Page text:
Seijo Ishii's Dry Laksa Bento
Seijo Ishii's Dry Laksa Bento
Seijo Ishii’s Dry Laksa Bento. (Photo Credit: Luis Hoon)

Seijo Ishii Singapore Fair 2021 – Recreating Peranakan flavors in Japan

Just as Singaporeans love vacationing in the Land of the Rising Sun, Japanese too enjoy short getaways in tropical Singapore. While they may have been a common sight at tourist attractions like the Night Safari and the MBS pool during pre-Covid times, did you know that local institutions like Song Fa Bak Kut Teh and Chin Chin Eating House draw their fair share of Japanese tourists as well?

The Japanese fervor for Singaporean food has generally flown under the radar, unlike their Singaporean counterparts’ well-documented hankering for Japanese delights such as ramen and sushi. 

One would be hard-pressed to even imagine so, given that the spicy heat of Southeast Asian cuisine is a polar opposite to the mild and savory flavors that dominate Japanese cuisine. 

Nevertheless, Japanese tourists and expats that have lived in Singapore are unanimous fans of local dishes such as bak kut teh and Hainanese chicken rice, with some even turning their passions into livelihoods by setting up businesses selling these dishes back home in Japan.

Peranakan-inspired goodness

Seijo Ishii, a Tokyo-based supermarket chain specializing in imported and specialty foods, is known for its “ethnic” bento boxes based on various international cuisines. For its 3rd Singapore Fair this month, Seijo Ishii has released takeaway bento versions of four classic Peranakan delights: ayam sio (Peranakan-style braised chicken), beef rendang, dry mee siam and dry laksa. 

Previously, the chain had also released a laksa bento in 2015 to commemorate SG50. The mix of aromatic spices and creamy coconut milk was an instant hit with the locals, with Seijo Ishii employees recalling having to deal with customers asking “Do you have any more laksa bentos?” long after the fair had ended.

Food diplomacy at its finest

This time though, recreating the Singapore-inspired bentos with travel restrictions in place proved to be highly challenging. Enter Peter Tan, Singapore’s Ambassador to Japan. An avid cook and believer in “food diplomacy”, Tan pulled out all the stops to help the Seijo Ishii team perfect their recipes. The proudly-Peranakan Tan was also glad to have the opportunity to spread Singaporean, and in particular Peranakan flavors, to Japan.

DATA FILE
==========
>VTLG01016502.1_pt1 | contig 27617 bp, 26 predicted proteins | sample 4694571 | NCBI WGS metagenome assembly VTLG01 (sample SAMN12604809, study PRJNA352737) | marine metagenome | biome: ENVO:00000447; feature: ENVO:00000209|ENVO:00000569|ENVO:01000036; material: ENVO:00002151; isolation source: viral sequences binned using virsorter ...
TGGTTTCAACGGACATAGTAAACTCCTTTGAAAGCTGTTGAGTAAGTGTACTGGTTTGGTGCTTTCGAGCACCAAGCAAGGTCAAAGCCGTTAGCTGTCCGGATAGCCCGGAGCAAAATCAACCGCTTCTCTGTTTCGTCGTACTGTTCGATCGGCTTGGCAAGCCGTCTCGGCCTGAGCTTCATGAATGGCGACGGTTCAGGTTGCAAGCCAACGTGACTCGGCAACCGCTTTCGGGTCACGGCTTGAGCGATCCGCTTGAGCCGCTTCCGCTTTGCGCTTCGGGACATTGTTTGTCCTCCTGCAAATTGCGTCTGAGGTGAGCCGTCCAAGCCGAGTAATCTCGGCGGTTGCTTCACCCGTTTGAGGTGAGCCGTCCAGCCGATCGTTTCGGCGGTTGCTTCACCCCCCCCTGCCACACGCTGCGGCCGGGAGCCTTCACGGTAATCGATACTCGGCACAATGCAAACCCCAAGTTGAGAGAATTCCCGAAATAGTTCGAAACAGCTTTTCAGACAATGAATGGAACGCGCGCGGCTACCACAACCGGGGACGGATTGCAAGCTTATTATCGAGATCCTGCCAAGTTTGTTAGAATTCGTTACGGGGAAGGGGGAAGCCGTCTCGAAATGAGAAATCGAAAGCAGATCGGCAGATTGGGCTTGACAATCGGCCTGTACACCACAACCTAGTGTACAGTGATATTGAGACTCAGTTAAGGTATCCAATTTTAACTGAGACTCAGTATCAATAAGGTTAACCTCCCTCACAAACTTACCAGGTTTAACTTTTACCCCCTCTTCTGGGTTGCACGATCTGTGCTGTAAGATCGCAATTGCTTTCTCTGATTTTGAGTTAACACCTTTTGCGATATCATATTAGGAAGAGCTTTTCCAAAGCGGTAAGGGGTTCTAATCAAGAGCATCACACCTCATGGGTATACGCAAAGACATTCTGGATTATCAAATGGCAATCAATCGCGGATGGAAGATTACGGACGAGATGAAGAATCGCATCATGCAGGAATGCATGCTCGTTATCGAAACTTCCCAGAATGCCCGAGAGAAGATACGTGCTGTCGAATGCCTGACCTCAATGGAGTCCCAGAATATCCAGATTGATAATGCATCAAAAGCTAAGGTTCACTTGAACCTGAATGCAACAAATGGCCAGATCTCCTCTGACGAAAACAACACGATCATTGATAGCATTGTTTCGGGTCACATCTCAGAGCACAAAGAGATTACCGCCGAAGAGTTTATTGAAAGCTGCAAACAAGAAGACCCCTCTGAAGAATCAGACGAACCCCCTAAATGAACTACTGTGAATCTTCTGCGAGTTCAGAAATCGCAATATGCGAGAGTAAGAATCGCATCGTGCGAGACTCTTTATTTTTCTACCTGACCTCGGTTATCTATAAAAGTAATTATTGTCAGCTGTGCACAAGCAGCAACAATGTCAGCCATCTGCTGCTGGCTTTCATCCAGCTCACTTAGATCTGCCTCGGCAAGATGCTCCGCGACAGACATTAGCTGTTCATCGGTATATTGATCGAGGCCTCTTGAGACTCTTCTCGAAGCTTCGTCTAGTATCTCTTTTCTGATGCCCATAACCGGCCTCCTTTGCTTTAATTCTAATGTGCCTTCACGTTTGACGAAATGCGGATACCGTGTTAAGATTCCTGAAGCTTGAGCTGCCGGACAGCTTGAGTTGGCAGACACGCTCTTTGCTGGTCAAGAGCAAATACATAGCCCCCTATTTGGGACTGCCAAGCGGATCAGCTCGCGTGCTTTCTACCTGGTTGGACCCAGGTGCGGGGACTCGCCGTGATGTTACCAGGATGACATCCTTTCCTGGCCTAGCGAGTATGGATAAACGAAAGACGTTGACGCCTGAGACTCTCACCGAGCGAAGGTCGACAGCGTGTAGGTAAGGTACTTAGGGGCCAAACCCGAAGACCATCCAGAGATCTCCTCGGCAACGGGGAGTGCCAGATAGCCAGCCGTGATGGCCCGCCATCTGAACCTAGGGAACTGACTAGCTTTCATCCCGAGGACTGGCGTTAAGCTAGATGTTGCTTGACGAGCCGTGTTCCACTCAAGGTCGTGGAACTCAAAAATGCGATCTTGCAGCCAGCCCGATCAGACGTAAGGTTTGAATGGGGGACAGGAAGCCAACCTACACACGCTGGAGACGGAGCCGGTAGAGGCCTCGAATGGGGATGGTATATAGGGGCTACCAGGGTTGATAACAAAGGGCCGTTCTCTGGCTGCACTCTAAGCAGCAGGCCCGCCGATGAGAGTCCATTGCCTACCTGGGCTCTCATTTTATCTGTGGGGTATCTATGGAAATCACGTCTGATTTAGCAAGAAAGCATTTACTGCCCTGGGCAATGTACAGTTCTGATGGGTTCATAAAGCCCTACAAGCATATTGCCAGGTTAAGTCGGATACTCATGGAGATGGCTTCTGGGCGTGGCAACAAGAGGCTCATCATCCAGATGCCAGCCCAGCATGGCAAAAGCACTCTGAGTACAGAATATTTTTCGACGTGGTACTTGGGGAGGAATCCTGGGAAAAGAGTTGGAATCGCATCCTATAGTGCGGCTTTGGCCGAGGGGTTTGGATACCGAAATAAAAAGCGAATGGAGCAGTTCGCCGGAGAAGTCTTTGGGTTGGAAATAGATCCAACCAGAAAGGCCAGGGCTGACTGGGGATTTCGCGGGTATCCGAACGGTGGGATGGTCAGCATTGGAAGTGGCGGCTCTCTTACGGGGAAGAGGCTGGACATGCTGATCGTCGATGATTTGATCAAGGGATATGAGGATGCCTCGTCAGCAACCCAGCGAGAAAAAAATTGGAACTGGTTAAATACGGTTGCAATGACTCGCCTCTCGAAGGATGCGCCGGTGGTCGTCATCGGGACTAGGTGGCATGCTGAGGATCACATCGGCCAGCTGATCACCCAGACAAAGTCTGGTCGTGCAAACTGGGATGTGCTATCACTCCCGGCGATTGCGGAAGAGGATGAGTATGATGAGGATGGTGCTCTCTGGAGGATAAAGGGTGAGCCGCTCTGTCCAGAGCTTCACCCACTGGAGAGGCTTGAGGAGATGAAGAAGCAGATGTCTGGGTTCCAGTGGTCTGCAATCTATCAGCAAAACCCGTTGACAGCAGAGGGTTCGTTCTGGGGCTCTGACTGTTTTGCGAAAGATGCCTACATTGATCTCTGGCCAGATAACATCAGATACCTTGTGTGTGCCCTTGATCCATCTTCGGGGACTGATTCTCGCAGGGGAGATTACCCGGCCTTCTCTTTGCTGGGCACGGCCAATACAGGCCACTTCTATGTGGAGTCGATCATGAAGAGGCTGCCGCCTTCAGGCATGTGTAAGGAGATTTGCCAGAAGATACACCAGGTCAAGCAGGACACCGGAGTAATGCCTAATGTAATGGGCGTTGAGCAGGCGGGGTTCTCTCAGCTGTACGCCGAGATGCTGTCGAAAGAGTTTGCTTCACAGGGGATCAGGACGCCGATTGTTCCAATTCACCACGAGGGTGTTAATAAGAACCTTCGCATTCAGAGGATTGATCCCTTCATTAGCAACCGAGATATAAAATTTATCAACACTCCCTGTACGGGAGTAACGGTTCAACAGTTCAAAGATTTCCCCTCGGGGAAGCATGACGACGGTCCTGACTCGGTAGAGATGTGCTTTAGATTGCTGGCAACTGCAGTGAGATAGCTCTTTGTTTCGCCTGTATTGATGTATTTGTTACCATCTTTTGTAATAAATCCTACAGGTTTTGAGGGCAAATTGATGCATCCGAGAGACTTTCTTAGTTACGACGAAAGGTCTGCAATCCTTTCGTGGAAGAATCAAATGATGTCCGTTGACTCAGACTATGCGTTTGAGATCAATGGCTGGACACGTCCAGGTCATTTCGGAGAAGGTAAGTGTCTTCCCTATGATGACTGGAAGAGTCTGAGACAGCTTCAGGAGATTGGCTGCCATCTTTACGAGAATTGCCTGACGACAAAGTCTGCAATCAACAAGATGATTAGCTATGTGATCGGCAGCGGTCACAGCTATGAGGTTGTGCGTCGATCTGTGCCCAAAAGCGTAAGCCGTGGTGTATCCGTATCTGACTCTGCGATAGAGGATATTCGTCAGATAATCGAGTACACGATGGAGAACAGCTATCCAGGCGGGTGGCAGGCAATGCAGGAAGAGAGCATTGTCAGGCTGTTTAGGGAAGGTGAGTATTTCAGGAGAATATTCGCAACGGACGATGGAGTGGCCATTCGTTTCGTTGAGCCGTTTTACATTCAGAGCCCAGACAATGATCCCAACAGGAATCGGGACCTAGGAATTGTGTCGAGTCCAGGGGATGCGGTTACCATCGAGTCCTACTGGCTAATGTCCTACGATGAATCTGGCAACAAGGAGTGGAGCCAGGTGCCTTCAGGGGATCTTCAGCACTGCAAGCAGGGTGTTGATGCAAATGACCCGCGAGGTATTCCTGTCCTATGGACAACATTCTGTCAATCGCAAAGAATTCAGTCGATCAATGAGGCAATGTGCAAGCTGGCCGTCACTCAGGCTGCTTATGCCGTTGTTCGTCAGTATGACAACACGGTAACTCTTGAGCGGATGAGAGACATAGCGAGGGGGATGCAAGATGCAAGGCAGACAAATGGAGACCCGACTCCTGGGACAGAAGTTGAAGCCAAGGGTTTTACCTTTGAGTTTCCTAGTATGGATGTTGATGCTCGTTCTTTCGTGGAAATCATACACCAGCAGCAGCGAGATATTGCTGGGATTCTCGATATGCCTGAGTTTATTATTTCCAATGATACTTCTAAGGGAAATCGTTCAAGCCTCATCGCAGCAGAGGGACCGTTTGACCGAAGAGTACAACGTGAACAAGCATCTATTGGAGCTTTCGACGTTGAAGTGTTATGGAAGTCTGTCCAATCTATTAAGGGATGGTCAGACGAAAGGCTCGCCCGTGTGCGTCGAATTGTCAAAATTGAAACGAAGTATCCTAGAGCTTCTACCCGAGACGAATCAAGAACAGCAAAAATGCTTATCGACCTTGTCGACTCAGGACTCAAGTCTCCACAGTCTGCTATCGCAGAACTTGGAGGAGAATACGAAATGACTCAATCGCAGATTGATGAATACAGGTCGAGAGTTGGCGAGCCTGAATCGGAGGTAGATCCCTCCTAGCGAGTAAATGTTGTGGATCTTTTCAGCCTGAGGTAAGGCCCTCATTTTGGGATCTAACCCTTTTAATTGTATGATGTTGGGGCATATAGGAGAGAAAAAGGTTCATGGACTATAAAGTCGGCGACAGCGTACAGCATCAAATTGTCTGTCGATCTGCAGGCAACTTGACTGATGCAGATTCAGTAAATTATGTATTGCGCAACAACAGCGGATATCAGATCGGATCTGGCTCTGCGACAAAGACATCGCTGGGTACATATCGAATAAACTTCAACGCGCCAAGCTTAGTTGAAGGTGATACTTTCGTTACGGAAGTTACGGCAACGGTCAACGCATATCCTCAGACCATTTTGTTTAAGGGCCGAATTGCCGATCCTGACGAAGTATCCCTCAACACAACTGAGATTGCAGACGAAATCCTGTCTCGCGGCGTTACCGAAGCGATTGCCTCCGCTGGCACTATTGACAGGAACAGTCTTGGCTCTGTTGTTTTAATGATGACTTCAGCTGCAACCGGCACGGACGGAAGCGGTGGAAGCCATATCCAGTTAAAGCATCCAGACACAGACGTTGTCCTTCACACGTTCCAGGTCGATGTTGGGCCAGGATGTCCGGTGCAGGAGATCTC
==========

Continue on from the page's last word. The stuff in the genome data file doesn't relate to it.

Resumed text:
The team spent 4 full months developing the dishes with Tan’s help. From cooking demonstrations to contributing personal recipes, Tan provided invaluable assistance to the Seijo Ishii team, especially in fine-tuning their ayam sio recipe.

Finally, as the finishing touch,  Tan advised the team to use yakisoba noodles instead of pasta to achieve the coveted mochi-mochi (soft and chewy)  texture that Japanese love so much, since the thick rice noodles used for laksa are not easily available in Japan. 

Wanderlust, quenched?

So did the bentos do anything for the Japanese with a Singapore-shaped hole in their hearts? Twitter reviews range from “unexpectedly delicious” to “this is a strong contender for the last meal I get to eat before I die”. 

Some even reported success with repurposing leftover laksa gravy from the bentos as risotto stock.

While it might be a bit too much to hope that these bentos might inspire any Japanese person to do business in Singapore/migrate/marry a Singaporean, it warms the cockles of Akadot’s heart that dry mee siam made someone’s day.

Dry laksa is balm for the homesick soul

And how do these bentos measure up to the high standards of Singaporeans abroad? It is a truth universally acknowledged, that food is the one true way to the Singaporean heart, but only if it passes muster.

We spoke to a few Singaporeans residing in Japan for their honest comments. For a population known to be harshly critical of anything food-related, the overall feedback was surprisingly very positive (albeit with a dose of typical Singaporean perfectionism.) 

Luis Hoon, a Singaporean based in Kyoto, was generally satisfied with the bentos he tried, although he felt that the shiokness was lacking. In his opinion, the dry mee siam bento was a “hard-to-find sour and spicy taste for those who miss Singapore”. He also prefers the soup version of laksa over the dry rendition. 

Seijo Ishii’s Dry Laksa Bento. (Photo Credit: Luis Hoon)

Another Singaporean who wishes to be known as Ultraman, credits Seijo Ishii’s laksa bento for converting him to the dry side, despite not even knowing that there was a dry version of the dish prior to this. 

Made for the microwave. (Photo Credit: Ultraman)

Most other Singaporeans interviewed had nothing but praise for the bentos, especially the dry laksa. Even stripped of its familiar thick gravy and tongue-numbing spiciness, it seems that laksa, in any incarnation, is damn shiok.

The bentos (and other Singapore-inspired goodies) are available at Seijo Ishii outlets throughout Japan until the end of this month.

About the author

Translator, writer, and all-around multilingual person.
Always on the lookout for interesting people and projects in Japanese/English/Chinese.